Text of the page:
Ron's Tristan Jones Page
Note: I recently had an unfortunate experience with the author of a new book about Tristan Jones called "Wayward Sailor." My biggest concern, his statement that my story below had the "ring of fiction," will be rectified in any future printings, but there is another point that I want to clarify also where Mr. Dalton is in error. Below there is a statement he quotes (italics below) on page 101-102, where Tristan, after reading my log, left me a note saying that he would sue me if I were ever to publish any of the material in my log about his underhanded dealings. I said it was was due to his concern about his readers. He references the fact that "The Incredible Voyage" wasn't published until 1977, and it was 1973 at the time, so the concern about his readers didn't exist yet. At the time that I was switching boats with Tristan, his main focus was his writing. In fact he quickly modified the front end of Dart, where the medical cabinet used to be, to be his writing area, removing the cabinet doors and installing horizontal cross bars to hold his writing supplies. He also had his typewriter set up so he could use it in the front of the boat while sitting on one of the bunks, with the typewriter on the other. He was extremely concerned about his public image in regards to his writings because he had already determined that his writings were going to be his primary source of income in the future. That was due to the successes he had already had in magazine publishing. I have no way to prove this point, but it is an erroneous conjecture by Mr. Dalton, based on my use of the word "books." A better word for me to have used below would have been"writings," and this dispute would not have arisen.
On the 7th of January, 1973, Fitz and I sailed Sea Dart into the anchorage in Bequia, W.I. We had come across the hundred mile crossing from Barbados, sailed around the north end of St. Vincent, and south along the lee side of the island. We spent one very uneasy night and day in Kingstown, the locals were very hostile to Americans, and then we sailed south across the Bequia channel to Bequia harbor. This was a world apart from St. Vincent. The locals were very friendly, and it was quickly apparent that we would call this little island home for a couple of months while we explored the southern islands.
The anchorage was wonderful. There was a beautiful, semi-secluded beach in the lower bay, Princess Margaret Beach, that offered protection as well as good skin diving. That was important since almost all our food came from the sea. I dove every afternoon to get our fish, lobster, or conch for dinner. Fitz prepared it with some of our ultra cheap rice which we had provisioned the boat with in Barbados. We had paid only $0.03/pound BWI for it. That was about 1 1/2 cent a pound US currency! It was crude but was wholesome. Once the trash was sifted out, the stones, etc., removed, it looked fine, even if it did smell like a fart when we cooked it. The smell soon earned it the name of "fart rice" aboard Dart.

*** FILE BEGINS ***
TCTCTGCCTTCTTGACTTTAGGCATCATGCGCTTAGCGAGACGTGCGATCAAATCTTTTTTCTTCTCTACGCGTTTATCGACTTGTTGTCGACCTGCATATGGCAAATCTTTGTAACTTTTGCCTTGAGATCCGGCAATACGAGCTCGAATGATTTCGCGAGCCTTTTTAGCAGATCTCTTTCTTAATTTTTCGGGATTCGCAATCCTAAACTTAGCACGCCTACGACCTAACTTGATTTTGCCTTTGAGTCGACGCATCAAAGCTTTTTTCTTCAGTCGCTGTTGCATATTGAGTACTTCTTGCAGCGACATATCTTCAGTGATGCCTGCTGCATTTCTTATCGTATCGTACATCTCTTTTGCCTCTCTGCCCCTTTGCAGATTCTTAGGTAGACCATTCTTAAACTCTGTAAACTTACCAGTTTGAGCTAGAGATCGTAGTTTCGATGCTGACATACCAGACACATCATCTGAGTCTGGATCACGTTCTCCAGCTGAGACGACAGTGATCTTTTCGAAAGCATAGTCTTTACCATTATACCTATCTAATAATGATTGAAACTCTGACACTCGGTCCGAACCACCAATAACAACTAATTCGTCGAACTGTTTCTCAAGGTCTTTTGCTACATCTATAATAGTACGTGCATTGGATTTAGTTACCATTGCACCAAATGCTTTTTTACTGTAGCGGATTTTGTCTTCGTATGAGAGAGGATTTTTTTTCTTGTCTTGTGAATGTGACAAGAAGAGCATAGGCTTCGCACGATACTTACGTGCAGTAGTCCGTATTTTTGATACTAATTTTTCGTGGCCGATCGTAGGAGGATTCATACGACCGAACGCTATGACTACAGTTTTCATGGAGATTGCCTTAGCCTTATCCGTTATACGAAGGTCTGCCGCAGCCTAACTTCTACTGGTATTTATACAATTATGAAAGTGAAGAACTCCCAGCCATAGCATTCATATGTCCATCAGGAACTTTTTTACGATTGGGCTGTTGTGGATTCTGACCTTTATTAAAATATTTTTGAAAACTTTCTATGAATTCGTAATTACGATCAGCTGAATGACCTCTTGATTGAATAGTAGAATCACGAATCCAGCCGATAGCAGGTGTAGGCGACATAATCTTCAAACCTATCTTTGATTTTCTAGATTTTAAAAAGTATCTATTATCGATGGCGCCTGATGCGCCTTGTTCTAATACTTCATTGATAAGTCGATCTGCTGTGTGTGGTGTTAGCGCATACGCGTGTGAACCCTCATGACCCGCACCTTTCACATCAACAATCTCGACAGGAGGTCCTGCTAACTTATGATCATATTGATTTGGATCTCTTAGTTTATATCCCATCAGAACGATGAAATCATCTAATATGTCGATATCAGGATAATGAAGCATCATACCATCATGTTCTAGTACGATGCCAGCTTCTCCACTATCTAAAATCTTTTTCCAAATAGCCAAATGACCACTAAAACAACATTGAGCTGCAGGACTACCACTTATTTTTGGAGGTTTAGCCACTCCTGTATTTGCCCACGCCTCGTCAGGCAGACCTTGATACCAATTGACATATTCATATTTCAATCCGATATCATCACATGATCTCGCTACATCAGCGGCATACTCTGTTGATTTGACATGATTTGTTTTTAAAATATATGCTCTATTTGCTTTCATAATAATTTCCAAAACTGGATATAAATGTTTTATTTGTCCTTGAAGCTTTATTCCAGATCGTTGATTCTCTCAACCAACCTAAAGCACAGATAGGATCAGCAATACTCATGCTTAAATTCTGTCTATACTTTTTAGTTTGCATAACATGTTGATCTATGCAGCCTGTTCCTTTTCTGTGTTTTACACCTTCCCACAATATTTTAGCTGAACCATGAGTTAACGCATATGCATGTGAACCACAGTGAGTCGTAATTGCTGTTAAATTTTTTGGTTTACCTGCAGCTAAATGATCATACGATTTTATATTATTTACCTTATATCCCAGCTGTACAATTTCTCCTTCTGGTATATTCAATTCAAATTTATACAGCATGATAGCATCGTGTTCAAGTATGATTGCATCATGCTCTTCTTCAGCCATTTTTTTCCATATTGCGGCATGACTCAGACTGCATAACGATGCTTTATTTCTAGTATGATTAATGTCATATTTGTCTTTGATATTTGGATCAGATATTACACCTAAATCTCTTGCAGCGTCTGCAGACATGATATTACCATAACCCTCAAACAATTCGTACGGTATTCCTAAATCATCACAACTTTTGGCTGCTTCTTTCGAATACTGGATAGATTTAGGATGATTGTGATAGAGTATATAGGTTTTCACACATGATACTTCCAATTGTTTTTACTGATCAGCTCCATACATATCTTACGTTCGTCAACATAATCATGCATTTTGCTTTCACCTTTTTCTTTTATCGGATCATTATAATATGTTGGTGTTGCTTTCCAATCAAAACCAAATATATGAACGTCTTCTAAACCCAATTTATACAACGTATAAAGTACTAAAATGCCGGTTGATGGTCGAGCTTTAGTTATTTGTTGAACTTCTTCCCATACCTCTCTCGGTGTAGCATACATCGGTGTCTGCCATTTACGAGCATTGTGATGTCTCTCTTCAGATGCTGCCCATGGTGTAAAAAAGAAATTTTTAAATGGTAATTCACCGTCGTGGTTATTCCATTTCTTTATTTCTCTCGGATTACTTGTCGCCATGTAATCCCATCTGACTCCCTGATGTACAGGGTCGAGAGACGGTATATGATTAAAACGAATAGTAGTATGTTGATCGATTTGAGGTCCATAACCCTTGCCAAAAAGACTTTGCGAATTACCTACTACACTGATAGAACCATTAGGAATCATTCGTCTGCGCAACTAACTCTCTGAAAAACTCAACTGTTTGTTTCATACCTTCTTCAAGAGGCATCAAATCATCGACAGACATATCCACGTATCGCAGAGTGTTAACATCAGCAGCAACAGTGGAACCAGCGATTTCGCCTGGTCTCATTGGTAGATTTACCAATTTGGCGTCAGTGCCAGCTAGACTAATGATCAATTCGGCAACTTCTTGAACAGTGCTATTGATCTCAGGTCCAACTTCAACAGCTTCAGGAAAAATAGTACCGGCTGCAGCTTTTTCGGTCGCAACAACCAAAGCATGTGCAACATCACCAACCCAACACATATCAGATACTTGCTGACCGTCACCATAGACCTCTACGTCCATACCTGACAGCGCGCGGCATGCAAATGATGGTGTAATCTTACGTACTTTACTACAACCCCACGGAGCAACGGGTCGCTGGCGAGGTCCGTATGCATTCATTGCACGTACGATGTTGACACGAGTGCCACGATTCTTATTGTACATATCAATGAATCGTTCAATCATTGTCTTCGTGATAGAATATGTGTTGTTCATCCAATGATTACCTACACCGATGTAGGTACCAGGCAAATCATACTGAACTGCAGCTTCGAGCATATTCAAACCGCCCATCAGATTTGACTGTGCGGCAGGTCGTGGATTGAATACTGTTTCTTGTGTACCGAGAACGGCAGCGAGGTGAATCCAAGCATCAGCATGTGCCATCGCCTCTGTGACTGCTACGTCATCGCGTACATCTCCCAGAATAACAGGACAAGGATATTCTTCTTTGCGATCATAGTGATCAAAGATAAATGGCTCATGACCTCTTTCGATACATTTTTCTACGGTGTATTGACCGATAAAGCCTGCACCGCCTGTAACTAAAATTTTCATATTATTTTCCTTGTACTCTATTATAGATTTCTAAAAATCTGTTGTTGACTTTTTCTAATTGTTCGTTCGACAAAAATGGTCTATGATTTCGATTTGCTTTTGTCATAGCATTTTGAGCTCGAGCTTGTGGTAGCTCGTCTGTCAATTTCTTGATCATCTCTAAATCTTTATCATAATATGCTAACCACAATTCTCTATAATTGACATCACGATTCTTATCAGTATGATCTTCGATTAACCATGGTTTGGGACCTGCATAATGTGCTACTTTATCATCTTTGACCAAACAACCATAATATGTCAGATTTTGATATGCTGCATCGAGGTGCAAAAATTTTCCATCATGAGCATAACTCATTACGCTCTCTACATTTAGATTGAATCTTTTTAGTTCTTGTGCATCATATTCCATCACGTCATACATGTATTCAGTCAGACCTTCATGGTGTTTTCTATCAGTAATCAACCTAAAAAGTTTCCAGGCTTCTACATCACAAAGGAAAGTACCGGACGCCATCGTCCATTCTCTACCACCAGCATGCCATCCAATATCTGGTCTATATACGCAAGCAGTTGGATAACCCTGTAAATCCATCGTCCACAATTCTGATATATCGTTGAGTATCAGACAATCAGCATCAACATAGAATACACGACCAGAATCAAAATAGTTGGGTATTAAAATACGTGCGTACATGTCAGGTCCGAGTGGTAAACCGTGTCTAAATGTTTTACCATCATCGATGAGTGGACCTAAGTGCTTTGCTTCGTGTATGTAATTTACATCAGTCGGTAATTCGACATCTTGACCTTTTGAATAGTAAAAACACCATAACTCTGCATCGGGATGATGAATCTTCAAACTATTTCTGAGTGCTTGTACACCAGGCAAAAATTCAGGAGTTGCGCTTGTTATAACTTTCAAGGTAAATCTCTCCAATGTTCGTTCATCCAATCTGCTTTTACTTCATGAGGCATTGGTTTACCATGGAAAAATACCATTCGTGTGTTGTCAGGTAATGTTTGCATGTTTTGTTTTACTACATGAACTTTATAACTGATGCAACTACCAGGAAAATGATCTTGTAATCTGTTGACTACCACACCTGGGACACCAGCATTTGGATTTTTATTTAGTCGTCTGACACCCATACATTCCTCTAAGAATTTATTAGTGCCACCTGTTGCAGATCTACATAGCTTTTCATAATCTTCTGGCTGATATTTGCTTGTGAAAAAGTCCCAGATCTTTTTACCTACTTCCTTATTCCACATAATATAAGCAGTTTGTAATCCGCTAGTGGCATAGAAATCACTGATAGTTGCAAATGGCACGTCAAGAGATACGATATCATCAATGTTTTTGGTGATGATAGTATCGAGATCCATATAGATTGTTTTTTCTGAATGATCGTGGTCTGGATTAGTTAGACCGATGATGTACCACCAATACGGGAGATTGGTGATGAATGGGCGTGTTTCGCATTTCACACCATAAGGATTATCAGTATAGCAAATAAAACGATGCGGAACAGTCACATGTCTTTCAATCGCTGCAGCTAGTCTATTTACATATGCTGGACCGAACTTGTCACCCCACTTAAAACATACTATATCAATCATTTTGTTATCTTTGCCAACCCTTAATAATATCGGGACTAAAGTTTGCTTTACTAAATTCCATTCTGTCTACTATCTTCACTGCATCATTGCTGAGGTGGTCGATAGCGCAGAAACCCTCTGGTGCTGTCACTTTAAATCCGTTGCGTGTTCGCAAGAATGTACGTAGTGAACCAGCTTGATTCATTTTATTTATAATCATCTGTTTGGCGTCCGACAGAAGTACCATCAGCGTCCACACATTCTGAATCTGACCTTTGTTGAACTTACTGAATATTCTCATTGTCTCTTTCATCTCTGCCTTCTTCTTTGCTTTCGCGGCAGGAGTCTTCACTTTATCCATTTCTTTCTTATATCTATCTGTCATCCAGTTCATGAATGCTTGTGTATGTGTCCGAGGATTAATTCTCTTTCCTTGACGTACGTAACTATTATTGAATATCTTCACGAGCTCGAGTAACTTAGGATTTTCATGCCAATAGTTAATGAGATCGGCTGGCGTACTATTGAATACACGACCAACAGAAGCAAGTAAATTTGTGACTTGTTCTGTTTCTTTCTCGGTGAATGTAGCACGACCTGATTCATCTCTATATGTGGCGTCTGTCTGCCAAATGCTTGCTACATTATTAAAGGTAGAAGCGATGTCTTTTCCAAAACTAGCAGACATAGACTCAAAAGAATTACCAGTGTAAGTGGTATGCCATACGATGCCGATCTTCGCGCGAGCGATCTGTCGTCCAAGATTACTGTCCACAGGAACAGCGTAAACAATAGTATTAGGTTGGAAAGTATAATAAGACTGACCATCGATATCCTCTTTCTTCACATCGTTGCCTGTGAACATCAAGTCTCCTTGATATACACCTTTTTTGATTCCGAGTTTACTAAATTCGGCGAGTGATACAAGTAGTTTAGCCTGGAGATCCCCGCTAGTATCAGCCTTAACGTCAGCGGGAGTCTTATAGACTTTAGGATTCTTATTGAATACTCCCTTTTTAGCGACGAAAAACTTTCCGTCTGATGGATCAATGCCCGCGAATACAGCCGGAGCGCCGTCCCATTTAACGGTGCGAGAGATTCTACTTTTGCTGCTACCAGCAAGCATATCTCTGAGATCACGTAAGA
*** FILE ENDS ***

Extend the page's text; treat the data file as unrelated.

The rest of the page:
The location had other merit as well. There were several nice "bars" available. One very nice one called the "Frangipani" was a favorite, even if it was a little expensive for yachtsmen on a $0.60 a day budget. Also, the bay was full of yachts at that time of year waiting for fair winds to sail to the Galapagos Islands after they traversed the Panama Canal. They would spend a month in Bequia before heading on to Panama. That month was full of parties and fun. Each night a different yacht would have a party on deck and everyone in the bay was invited. Sometimes the bigger yachts even had a steel band on deck. In the afternoon the yachtsman would row around the bay knocking on hulls to announce the party. The invitation always included the request to bring any musical instrument you might play. It was a wonderful time for everyone.
Fitz and I made the best of the island, exploring all parts of it on foot, barefoot at that. One wonderful place was a small bay called "Hope Bay" on the windward side of Bequia. The big surf breaking on the barrier reef offshore sent in waves that were perfect body surfing waves. We spent many hours enjoying the surf, and getting pounded into the sand when the ride didn't go right. We hiked over with Mary and George off "Sugar Creek", a beautiful double ender, and four other folks off of two Swedish yachts. It was interesting how the customs of Europe differ from ours. When it came time to change into swimming suits, the Swedish men and women just stripped down right there on the spot and changed, we followed their example, and that was that. I should add that the Swedish girls were very attractive.